Man Utd-Liverpool Match-Fixing Scandal,
It was a time when the First Division meant the top tier not the third; but it was also a time when the end of professional football for the duration of WWI loomed. Footballers were paid a pittance, and most of them faced the prospect of fighting and perhaps dying in the trenches. The temptation to make a few bob must have been enormous.
The Good Friday match that seven players were later convicted of fixing was at Old Trafford , between Manchester United and Liverpool: Liverpool were safe in mid-table ( Everton won the First Division that year), but Manchester United needed the then two points from a win to avoid the drop. They got them, Chelsea facing relegation (along with bottom-placed Arsenal ) accordingly, though a decision to expand the division by two clubs when it resumed after the war rescued both sides.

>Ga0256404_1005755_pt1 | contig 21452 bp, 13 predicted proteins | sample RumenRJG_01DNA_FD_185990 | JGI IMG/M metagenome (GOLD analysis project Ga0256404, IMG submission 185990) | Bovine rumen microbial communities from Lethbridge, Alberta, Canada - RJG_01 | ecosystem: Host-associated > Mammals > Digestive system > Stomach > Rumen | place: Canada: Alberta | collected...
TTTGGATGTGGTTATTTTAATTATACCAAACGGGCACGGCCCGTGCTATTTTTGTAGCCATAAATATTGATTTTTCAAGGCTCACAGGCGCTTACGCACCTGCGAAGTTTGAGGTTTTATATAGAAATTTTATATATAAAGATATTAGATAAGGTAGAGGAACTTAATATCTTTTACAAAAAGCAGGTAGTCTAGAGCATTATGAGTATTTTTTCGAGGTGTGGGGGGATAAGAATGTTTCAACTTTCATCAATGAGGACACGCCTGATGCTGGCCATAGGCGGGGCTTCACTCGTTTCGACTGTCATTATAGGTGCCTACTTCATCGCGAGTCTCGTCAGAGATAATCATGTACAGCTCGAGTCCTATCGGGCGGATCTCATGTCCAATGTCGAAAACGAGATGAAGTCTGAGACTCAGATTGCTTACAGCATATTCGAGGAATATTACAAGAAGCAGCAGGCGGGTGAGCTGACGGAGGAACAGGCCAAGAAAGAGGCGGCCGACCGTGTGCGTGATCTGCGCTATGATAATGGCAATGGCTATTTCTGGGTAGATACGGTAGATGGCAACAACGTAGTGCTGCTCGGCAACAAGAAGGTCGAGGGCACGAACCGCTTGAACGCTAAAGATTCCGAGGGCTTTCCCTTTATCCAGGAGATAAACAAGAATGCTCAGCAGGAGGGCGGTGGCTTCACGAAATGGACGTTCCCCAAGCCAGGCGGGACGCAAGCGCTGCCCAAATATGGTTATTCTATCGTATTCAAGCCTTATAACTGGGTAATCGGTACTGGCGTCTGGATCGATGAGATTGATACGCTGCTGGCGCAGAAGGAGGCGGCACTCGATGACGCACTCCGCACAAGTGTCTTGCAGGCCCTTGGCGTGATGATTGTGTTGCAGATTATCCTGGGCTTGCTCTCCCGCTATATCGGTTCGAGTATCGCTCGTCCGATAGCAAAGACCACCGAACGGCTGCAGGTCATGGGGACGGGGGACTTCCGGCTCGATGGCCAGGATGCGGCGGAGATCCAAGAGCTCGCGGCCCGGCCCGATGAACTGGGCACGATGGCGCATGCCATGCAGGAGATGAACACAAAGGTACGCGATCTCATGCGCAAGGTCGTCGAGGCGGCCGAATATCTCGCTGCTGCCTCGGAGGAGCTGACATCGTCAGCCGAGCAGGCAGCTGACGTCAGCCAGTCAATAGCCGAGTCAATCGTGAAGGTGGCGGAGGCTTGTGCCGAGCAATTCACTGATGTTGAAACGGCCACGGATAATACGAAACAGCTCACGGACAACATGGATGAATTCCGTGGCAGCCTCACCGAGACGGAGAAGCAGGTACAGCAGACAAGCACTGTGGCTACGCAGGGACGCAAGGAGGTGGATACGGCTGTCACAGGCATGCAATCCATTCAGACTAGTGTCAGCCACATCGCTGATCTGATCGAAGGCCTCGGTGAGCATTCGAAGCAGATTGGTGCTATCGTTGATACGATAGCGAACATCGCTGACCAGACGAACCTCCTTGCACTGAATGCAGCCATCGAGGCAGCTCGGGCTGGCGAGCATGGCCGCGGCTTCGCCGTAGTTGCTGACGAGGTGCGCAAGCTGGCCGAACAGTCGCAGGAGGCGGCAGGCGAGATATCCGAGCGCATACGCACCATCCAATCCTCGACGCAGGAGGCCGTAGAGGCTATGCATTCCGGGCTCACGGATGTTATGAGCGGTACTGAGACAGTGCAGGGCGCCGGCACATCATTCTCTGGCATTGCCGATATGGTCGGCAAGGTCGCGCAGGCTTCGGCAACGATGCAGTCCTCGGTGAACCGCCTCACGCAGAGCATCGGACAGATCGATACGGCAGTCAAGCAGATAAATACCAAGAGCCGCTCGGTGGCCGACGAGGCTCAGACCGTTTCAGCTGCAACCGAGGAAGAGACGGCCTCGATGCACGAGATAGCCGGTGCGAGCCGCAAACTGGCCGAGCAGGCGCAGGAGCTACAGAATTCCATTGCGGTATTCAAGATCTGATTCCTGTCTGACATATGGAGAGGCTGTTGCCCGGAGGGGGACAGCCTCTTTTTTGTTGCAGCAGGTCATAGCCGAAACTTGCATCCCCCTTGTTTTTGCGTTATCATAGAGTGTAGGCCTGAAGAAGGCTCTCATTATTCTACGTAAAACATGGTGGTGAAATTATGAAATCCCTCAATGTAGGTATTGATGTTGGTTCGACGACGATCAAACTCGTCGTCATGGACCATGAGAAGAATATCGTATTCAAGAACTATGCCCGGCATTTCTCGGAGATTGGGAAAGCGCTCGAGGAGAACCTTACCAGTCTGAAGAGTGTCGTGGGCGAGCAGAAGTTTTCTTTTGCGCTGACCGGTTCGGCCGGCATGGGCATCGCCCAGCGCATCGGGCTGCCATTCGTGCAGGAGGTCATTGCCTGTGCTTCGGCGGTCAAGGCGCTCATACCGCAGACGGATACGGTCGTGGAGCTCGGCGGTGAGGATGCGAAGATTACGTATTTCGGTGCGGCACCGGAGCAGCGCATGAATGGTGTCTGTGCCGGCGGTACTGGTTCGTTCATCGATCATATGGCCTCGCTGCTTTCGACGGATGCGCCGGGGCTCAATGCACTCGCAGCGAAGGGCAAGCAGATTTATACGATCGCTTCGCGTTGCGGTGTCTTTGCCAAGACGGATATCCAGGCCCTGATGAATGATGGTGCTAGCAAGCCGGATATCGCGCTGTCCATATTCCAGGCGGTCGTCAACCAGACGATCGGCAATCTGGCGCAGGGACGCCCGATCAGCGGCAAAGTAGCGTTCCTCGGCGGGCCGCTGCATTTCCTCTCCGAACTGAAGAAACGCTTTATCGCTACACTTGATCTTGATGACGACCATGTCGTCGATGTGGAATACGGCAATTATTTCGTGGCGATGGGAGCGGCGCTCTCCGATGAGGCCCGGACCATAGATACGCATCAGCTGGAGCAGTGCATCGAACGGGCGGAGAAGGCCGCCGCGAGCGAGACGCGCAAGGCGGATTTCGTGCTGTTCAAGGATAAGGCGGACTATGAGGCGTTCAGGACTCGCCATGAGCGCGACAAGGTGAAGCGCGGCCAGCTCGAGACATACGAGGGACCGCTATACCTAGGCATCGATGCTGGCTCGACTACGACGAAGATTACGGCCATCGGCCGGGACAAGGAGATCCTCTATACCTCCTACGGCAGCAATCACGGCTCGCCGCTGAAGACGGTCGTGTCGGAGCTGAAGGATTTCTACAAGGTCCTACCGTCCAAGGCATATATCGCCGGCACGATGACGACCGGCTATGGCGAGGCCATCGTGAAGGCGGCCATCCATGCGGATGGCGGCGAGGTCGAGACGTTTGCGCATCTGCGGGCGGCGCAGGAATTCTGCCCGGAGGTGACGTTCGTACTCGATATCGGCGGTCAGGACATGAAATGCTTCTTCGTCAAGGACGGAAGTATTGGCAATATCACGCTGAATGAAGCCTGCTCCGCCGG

The scandal came to light because the players were not great at hiding what they were doing: when one Liverpool player who refused to cooperate hit the bar late on his teammates showed their anger: they and the three United conspirators stood to win a nice packet having bet on a 2-0 scoreline at odds of 7-1, a result that a missed penalty helped protect. It is probable that those who took the bets acted too, as leaflets alleging a fix and detailing the betting appeared not long after the match.
Perhaps unsurprisingly the FA found no club officials had been involved. The seven players were banned for life: one died in the war; five returned as heroes and had their bans overturned at once; the last sued the FA for libel so his remained until 1945.
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